Pub 8 2020 Issue 2


Immense Regret Or Gratitude?

We all know why things have been strange. But it is another level of strange when you are helping your banking clients manage a crisis as critical infrastructure workers (IT) while they are helping you manage a crisis as essential workers of infrastructure (bankers).

If that doesn’t make sense, I understand. What does right now?

As a customer of an independent bank, we needed advice, hand-holding and a lot of trust given all the unknowns. We also needed bankers to pull together and push through during a critical time on our behalf.

As an IT, phone system and cybersecurity vendor for our banking clients, they needed us to ensure they didn’t have any disruption in services. We also had to make sure their IT and Voice systems flexed based on the rolling needs of their staff and the variables involved.

It was a pressure cooker. The results?

  1. New levels of customer satisfaction and confidence
  2. Stronger relationships
  3. Appreciation for the decisions made (and advice given) before the crisis that made it possible for people to navigate unfolding events

Not everyone had that same experience. I participate in a national organization of IT Service Providers, and during the weekly status calls, some people vented frustrations about their big bank “relationships.” Eventually, the outcomes were achieved, but the experience led to weaker relationships, low confidence and, ultimately, regret in the decision to partner with their chosen banker.

Many financial institutions ran into roadblocks with their IT and phone systems. They got by, sure. But getting by isn’t how you want to characterize your tech systems, given the level of dependence banks have on them and the forces that are in play:

  • Mobility
  • Workplace Norms
  • Changing mechanics around teamwork and working with customers.
  • Cybersecurity
  • Modernization in banking

Over the last several months, banking customers and employees (even compliance folks) have shown patience. But as things settle and people begin to pick up the pace, everyone will be looking to the leaders of the bank. Where are we going, and what’s our IT strategy? How will we modernize, improve and grow?

Some words of advice and caution: COVID should not drive the answer to those questions. Solutions should be driven by the needs of your customers, your employees, operational alignment and risk management. If you are like most independent banks, you will need advice, hand-holding and a willingness to place a lot of trust in your partner. Sound familiar?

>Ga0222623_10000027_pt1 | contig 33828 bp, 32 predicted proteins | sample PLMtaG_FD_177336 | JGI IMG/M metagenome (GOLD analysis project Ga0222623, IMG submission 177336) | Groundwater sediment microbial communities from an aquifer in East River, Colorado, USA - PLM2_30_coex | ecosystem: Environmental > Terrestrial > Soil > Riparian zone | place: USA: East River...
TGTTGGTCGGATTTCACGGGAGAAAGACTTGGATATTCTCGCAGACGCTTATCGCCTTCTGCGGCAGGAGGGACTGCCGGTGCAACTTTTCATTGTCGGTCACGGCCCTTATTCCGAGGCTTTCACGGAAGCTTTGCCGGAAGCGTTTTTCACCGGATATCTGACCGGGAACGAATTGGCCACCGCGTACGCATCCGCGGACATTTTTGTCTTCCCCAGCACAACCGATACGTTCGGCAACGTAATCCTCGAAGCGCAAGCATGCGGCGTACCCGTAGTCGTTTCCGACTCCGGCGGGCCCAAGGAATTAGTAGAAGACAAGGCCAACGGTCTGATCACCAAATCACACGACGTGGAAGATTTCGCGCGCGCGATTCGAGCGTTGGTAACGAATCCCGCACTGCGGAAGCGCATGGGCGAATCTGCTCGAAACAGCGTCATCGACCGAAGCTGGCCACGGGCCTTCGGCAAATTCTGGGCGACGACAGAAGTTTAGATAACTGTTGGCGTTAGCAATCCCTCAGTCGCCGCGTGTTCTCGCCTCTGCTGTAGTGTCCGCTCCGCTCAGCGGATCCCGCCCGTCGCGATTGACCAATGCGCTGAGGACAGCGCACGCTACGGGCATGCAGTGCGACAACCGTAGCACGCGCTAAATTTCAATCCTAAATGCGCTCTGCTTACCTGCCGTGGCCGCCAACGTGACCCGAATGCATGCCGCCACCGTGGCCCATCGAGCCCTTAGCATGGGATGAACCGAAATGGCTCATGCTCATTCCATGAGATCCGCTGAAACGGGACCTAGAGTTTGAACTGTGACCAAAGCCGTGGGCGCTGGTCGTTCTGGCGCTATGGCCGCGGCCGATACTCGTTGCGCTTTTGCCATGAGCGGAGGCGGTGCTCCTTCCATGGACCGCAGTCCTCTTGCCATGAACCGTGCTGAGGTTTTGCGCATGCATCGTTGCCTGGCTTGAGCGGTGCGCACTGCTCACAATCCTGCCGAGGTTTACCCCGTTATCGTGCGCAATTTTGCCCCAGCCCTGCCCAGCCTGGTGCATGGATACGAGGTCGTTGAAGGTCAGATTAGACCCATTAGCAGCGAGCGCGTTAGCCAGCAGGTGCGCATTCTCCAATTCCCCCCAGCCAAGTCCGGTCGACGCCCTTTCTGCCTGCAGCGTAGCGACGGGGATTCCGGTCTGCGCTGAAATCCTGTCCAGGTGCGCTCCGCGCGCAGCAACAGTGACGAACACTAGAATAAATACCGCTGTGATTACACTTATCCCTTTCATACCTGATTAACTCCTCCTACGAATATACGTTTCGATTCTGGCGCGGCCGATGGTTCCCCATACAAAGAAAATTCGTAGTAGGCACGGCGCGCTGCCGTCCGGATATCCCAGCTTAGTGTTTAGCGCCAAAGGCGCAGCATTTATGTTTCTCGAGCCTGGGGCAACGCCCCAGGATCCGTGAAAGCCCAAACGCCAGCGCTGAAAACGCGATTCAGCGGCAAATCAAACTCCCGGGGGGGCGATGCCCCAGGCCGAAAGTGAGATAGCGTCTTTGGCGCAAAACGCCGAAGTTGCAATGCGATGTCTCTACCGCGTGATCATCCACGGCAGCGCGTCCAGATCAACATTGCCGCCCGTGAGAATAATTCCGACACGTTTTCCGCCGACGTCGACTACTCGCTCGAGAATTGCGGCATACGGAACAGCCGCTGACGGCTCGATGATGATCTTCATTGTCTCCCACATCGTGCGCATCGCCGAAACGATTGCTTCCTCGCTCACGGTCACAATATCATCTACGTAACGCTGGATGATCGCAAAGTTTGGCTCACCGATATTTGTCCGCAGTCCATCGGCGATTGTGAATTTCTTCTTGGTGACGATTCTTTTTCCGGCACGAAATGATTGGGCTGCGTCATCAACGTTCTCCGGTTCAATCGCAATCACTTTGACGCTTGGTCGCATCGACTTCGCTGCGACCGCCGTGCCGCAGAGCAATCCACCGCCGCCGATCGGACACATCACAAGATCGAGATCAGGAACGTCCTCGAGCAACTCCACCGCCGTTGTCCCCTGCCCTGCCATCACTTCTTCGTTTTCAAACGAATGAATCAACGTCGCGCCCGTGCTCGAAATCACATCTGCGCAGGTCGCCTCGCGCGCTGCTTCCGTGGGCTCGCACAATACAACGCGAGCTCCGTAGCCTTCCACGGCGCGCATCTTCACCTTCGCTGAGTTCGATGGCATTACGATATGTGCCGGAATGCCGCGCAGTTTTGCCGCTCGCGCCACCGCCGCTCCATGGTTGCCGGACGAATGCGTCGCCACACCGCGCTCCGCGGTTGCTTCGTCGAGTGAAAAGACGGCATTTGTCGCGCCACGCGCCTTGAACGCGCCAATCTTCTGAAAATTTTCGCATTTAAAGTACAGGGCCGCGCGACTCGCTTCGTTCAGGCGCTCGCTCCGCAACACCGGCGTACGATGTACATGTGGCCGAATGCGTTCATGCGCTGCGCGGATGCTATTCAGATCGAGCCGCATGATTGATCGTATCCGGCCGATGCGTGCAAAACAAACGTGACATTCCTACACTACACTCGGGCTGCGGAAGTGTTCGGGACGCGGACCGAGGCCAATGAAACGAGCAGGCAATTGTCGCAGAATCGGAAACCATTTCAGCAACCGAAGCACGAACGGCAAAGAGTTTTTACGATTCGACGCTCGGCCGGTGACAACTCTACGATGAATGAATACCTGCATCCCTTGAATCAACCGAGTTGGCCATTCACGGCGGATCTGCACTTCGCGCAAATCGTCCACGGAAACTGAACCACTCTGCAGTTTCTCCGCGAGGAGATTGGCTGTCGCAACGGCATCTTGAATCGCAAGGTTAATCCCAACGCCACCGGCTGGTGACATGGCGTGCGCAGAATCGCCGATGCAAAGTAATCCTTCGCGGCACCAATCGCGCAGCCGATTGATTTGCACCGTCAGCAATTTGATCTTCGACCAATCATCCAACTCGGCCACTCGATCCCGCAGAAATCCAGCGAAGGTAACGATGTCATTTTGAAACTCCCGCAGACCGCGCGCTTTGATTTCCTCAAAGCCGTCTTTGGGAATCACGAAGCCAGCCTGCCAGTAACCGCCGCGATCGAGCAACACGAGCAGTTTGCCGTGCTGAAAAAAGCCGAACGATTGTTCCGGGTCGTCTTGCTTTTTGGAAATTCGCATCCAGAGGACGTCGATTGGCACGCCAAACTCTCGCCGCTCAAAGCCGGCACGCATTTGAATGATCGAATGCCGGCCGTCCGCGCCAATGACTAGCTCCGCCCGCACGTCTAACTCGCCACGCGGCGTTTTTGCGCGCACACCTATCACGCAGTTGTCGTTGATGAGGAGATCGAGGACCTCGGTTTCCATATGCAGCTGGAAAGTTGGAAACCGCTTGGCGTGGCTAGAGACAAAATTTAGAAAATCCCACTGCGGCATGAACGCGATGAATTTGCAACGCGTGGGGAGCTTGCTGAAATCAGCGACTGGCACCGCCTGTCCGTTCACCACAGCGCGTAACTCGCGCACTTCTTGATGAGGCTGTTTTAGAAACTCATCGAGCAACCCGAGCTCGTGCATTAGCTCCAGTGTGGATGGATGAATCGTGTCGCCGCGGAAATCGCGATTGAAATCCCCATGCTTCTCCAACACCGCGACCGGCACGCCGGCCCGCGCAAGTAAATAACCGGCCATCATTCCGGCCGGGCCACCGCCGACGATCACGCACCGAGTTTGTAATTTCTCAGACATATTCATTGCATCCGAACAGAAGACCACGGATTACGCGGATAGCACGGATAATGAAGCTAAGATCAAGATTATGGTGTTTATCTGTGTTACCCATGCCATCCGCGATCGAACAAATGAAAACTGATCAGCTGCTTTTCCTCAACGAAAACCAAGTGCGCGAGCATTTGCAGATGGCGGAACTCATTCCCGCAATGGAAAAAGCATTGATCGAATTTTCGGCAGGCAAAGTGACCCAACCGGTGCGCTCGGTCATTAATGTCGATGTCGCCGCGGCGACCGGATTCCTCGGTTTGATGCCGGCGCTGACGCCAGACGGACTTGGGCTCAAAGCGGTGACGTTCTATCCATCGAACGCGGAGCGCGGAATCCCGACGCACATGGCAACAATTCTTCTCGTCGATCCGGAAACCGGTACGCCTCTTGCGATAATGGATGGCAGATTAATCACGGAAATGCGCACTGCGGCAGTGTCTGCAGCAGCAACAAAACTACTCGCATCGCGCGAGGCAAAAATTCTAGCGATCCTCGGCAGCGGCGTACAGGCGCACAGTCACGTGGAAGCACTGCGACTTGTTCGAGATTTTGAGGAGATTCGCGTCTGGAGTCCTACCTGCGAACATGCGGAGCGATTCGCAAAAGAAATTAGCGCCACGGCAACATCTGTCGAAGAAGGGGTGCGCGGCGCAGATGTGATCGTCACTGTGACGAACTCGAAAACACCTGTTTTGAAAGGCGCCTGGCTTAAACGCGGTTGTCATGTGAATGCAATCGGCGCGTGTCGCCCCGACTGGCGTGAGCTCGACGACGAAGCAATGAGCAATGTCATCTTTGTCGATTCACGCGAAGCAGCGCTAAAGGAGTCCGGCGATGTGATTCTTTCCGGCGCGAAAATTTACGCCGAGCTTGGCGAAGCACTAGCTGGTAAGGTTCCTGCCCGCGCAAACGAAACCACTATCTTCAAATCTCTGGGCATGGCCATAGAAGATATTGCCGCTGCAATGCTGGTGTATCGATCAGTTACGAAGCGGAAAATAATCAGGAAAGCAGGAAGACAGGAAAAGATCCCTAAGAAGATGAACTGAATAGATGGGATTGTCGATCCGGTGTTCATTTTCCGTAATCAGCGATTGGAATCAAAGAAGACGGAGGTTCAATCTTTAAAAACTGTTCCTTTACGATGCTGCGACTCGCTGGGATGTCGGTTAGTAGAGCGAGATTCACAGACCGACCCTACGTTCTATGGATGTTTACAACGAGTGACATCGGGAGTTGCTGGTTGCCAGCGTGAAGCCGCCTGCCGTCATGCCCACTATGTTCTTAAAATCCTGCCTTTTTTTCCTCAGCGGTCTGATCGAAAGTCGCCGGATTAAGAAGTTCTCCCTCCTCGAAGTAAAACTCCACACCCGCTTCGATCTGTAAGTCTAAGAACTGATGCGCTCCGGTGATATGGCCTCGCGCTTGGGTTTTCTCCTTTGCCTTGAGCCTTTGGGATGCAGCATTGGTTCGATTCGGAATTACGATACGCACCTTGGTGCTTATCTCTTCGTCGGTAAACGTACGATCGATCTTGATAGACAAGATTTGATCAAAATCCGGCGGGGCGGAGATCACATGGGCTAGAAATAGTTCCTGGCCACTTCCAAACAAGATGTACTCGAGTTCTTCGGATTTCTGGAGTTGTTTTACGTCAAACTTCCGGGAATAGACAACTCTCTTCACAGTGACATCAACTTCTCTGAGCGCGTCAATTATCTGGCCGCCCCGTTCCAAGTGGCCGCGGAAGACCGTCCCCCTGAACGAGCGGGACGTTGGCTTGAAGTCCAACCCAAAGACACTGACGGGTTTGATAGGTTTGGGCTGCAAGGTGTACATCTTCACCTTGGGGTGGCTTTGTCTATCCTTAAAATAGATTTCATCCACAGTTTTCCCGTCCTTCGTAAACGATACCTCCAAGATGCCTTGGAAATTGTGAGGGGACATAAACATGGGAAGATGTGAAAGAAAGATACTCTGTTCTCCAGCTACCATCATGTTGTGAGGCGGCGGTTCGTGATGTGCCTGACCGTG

You have options on where you turn to, just as I do when considering who my organization of 30+ IT professionals should bank with.

There are big shops and their one-sided contracts, where you will be treated as a number and asked to get in line (crisis or not). Then there are a small number of qualified IT firms in Montana that have deep experience, long-standing relationships and an excellent service record meeting the needs of Montana Independent Banks.

If you are revisiting your partner and approach, it’s a great time to ask questions: How did you handle the COVID crisis for your existing banking customers? Can I see the satisfaction scores from your help desk as you helped customers reconfigure? What advanced security options did you implement to help them? What ways did you help them flex? How did you handle their after-hours calls when they were working evenings and weekends trying to help their clients process loans? Did you help them with just IT? What about printing? Phones and call flow?

We knew the stakes for the independent banks, rural hospitals, food banks and other critical infrastructure industries we serve. Our experience with our banking customers was that they knew the stakes too. We were alike in that it was going to be a time where we were going to strengthen our relationship and value significantly, or we were going to diminish it significantly.

COVID has been many things, but it has undoubtedly been a time of immense pride and gratitude for the good work people do in their efforts to help others succeed in their work. We’ve seen it in our people and the people hard at work for our clients.

Montana Independent Bankers, pat yourselves on the back! And If you are happy with your IT partner, be sure to pat them on the back too. They were a critical part of the outcome. If you are not satisfied, my advice is simple: find a capable, independent IT service provider in Montana. You won’t regret it during regular or critical times.

Conor Smith, CEO First Call

This story appears in Issue 2 2020 of the Community Banker Magazine.